4) What of evil ? What of the omnipotence paradox ? I reconcile the first by seeing God as both. Hence evil is a balance in the natural scheme of things like light and dark, cold and heat etc. As for the omnipotence paradox I ignore that. It's a brilliant argument and it shows how an ability to do all things is an inability of its own: an inability not to do nothing. But it redefines an ability as an inability; in a way that tampers my precious belief. Once you accept God is unable not to lift a rock, or unable not to exist: it is easy to then say God's omnipotence is a paradox. What if I said Randy Orton was unable not to win Cena, therefore Randy lost; would a Viper fan agree ? I doubt it.

5) My deism precludes evolution; because I think if evolution was true, then I would be atheist. Life being a universe of its own, if it was made naturally, then the universe will (by extrapolation) be a piece of cake. But deists who believe otherwise, don't think this precludes God, since he could have intervened further back; moreso given the popular deistic notion of a watchmaker God. I think atheist rebuttals are apt here, it simply pushes the 'God of the gaps' further back.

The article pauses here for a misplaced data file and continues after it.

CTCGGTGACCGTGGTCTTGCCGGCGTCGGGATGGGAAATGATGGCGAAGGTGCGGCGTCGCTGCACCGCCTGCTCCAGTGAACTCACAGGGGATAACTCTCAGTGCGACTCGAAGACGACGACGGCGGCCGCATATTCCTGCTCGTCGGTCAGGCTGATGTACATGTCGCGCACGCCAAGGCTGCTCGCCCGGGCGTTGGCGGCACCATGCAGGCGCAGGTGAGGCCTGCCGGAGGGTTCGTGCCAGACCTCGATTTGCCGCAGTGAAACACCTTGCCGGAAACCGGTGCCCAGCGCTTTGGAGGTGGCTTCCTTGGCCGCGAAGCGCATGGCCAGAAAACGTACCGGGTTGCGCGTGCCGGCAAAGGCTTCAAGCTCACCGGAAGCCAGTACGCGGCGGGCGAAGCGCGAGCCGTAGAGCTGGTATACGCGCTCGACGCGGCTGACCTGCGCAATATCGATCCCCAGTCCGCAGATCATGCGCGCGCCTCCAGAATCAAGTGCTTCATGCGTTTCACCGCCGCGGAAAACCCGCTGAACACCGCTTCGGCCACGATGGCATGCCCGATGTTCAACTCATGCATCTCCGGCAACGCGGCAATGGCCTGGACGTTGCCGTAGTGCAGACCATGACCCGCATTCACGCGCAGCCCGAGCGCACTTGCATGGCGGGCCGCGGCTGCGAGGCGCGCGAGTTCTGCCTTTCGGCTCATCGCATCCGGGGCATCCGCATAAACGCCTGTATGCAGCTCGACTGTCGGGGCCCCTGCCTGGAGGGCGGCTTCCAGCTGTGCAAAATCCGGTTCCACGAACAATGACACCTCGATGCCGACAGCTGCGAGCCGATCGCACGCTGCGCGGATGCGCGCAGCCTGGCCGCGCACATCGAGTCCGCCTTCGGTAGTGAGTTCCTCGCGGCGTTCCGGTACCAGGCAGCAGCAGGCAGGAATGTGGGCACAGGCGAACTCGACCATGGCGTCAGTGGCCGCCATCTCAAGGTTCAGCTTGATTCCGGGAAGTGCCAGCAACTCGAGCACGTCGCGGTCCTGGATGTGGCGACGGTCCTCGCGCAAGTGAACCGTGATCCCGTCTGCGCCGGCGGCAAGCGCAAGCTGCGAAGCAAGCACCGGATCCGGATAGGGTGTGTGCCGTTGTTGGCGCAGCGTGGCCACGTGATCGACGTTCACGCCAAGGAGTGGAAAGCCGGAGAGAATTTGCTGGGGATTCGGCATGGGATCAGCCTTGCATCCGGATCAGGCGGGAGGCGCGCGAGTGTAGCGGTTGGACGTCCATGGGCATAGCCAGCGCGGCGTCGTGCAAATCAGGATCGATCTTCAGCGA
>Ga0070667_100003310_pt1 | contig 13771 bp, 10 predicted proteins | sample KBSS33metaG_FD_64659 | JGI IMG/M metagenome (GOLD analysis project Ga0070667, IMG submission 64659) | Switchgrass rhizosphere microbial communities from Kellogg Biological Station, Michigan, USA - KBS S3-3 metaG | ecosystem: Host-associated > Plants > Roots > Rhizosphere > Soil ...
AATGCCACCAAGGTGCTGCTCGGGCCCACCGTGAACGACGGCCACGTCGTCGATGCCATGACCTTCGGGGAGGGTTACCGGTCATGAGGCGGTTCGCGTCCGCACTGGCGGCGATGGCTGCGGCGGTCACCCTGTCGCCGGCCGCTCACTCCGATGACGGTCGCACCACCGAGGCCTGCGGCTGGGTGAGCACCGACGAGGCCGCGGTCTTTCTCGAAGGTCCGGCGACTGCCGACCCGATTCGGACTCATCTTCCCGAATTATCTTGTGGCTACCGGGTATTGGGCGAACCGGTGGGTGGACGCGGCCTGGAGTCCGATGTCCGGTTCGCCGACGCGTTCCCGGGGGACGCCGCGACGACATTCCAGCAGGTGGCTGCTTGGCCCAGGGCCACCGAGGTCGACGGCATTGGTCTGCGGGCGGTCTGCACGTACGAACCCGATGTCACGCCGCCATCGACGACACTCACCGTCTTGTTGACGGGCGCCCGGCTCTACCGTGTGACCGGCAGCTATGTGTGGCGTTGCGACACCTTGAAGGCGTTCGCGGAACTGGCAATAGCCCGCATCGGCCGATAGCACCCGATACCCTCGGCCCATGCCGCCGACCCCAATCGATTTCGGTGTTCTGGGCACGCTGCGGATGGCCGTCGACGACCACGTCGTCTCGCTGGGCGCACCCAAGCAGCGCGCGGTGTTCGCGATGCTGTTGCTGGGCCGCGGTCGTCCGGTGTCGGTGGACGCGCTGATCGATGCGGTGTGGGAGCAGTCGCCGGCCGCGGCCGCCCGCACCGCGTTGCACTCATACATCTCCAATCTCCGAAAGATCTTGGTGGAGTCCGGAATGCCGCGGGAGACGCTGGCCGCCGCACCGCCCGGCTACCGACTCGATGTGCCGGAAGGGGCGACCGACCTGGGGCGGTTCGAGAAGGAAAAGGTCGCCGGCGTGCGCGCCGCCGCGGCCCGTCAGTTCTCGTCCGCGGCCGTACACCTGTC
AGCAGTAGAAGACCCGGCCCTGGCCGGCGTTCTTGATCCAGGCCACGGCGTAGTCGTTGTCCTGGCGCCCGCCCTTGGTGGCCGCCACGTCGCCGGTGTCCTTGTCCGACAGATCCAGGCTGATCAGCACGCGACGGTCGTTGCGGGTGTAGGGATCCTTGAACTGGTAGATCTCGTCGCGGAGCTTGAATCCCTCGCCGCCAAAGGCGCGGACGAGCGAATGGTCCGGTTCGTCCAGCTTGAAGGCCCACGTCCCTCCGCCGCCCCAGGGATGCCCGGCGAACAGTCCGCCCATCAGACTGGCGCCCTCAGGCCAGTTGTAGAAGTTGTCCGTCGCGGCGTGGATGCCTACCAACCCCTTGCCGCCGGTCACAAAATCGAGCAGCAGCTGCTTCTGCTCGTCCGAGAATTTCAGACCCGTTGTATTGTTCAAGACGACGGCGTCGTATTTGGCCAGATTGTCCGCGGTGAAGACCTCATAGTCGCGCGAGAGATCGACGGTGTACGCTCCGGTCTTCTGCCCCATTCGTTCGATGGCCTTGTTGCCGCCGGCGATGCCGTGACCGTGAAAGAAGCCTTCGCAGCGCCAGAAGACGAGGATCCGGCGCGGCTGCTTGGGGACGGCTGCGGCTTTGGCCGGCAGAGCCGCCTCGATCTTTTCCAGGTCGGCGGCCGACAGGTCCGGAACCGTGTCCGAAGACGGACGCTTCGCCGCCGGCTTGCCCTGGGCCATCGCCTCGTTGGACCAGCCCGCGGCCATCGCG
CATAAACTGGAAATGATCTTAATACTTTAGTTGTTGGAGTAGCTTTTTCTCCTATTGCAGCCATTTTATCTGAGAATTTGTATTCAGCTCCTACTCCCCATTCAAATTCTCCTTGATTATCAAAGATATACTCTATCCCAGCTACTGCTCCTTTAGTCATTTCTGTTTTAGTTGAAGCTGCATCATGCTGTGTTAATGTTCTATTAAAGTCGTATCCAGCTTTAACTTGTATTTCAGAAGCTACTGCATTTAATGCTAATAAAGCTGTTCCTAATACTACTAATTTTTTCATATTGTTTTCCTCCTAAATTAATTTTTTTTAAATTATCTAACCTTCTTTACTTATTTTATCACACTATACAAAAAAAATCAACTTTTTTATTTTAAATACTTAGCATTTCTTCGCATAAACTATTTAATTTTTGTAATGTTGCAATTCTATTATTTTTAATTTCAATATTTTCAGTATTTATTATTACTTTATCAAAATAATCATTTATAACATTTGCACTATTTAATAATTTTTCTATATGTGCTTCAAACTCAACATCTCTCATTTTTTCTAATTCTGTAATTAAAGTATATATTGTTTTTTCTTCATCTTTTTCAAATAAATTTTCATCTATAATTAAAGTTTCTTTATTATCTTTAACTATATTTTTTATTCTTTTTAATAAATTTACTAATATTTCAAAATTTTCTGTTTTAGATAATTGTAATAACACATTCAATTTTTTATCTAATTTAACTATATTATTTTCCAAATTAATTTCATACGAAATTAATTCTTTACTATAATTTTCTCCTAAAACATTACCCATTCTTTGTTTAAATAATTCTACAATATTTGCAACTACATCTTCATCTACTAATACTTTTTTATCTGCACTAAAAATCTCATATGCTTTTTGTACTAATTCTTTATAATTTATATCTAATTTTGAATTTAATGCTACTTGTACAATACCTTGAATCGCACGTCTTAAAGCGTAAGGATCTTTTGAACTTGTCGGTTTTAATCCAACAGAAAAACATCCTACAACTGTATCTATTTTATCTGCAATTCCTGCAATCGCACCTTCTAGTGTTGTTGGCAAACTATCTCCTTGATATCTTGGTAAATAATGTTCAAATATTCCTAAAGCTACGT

6) I'm not so sure atheist logic got to me. Believe it or not lots Christian apologists have convincing replies for atheists, or deists. For example, hell and a loving God was very easy for me to accept. I felt that realities of rewards and retributions, mercy and justice, loving an abusive person, heartbreak, even the streak for violence humans show by loving fights, torture or death etc perfectly showed how God's love even required hell. Jesus' death had its allure the way a Wallace died for his country (a heroic, sacrificial death). But an atheist once asked 'why not forgive ?' and one day those words changed my mind. I stuck to Christianity despite those wrods, but changed because of them. I see the logic and the heart behind Christianity but don't believe it anymore: I believed Christianity because of it but now shun Christianity despite its apologetics an' all.

"With the principle presupposition being that they are right and all opposing views are wrong."

Not always tho'. Some of the most ardent faithful have changed their minds. There's a reason for that. There was a seed of doubt. In fact, that's why some are so fanatic. They fear doubt so much they don't want to come near it. And that's what militant atheists, New atheists or whateva they're called know too well. At least by their actions.